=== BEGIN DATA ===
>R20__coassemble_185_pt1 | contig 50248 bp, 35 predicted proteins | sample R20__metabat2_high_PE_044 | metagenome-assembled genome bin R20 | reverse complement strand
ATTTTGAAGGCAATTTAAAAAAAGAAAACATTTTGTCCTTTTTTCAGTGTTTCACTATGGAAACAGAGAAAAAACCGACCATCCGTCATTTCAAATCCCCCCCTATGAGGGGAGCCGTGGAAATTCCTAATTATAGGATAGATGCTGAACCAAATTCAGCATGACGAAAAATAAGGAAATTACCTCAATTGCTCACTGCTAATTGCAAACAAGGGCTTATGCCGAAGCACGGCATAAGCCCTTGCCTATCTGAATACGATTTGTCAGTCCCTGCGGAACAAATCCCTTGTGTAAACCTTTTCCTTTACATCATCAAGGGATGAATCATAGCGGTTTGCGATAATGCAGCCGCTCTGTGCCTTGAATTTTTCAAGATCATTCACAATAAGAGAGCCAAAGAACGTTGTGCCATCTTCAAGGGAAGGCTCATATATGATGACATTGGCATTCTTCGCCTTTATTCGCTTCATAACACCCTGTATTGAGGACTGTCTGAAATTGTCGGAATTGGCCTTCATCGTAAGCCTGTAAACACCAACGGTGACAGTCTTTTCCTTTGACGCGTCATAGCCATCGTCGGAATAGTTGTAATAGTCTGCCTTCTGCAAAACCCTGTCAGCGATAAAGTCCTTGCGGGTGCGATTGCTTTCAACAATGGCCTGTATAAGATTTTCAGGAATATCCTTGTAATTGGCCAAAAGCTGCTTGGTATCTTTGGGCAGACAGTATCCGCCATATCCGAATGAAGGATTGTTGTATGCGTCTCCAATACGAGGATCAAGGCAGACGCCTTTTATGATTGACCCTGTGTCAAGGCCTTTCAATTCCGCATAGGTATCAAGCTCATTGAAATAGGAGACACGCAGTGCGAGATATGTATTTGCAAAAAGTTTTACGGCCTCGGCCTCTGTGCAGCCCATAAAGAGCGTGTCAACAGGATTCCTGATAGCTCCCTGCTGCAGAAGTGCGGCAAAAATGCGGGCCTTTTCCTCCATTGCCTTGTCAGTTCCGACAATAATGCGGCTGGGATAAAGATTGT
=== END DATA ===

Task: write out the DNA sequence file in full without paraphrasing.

>R20__coassemble_185_pt1 | contig 50248 bp, 35 predicted proteins | sample R20__metabat2_high_PE_044 | metagenome-assembled genome bin R20 | reverse complement strand
ATTTTGAAGGCAATTTAAAAAAAGAAAACATTTTGTCCTTTTTTCAGTGTTTCACTATGGAAACAGAGAAAAAACCGACCATCCGTCATTTCAAATCCCCCCCTATGAGGGGAGCCGTGGAAATTCCTAATTATAGGATAGATGCTGAACCAAATTCAGCATGACGAAAAATAAGGAAATTACCTCAATTGCTCACTGCTAATTGCAAACAAGGGCTTATGCCGAAGCACGGCATAAGCCCTTGCCTATCTGAATACGATTTGTCAGTCCCTGCGGAACAAATCCCTTGTGTAAACCTTTTCCTTTACATCATCAAGGGATGAATCATAGCGGTTTGCGATAATGCAGCCGCTCTGTGCCTTGAATTTTTCAAGATCATTCACAATAAGAGAGCCAAAGAACGTTGTGCCATCTTCAAGGGAAGGCTCATATATGATGACATTGGCATTCTTCGCCTTTATTCGCTTCATAACACCCTGTATTGAGGACTGTCTGAAATTGTCGGAATTGGCCTTCATCGTAAGCCTGTAAACACCAACGGTGACAGTCTTTTCCTTTGACGCGTCATAGCCATCGTCGGAATAGTTGTAATAGTCTGCCTTCTGCAAAACCCTGTCAGCGATAAAGTCCTTGCGGGTGCGATTGCTTTCAACAATGGCCTGTATAAGATTTTCAGGAATATCCTTGTAATTGGCCAAAAGCTGCTTGGTATCTTTGGGCAGACAGTATCCGCCATATCCGAATGAAGGATTGTTGTATGCGTCTCCAATACGAGGATCAAGGCAGACGCCTTTTATGATTGACCCTGTGTCAAGGCCTTTCAATTCCGCATAGGTATCAAGCTCATTGAAATAGGAGACACGCAGTGCGAGATATGTATTTGCAAAAAGTTTTACGGCCTCGGCCTCTGTGCAGCCCATAAAGAGCGTGTCAACAGGATTCCTGATAGCTCCCTGCTGCAGAAGTGCGGCAAAAATGCGGGCCTTTTCCTCCATTGCCTTGTCAGTTCCGACAATAATGCGGCTGGGATAAAGATTGT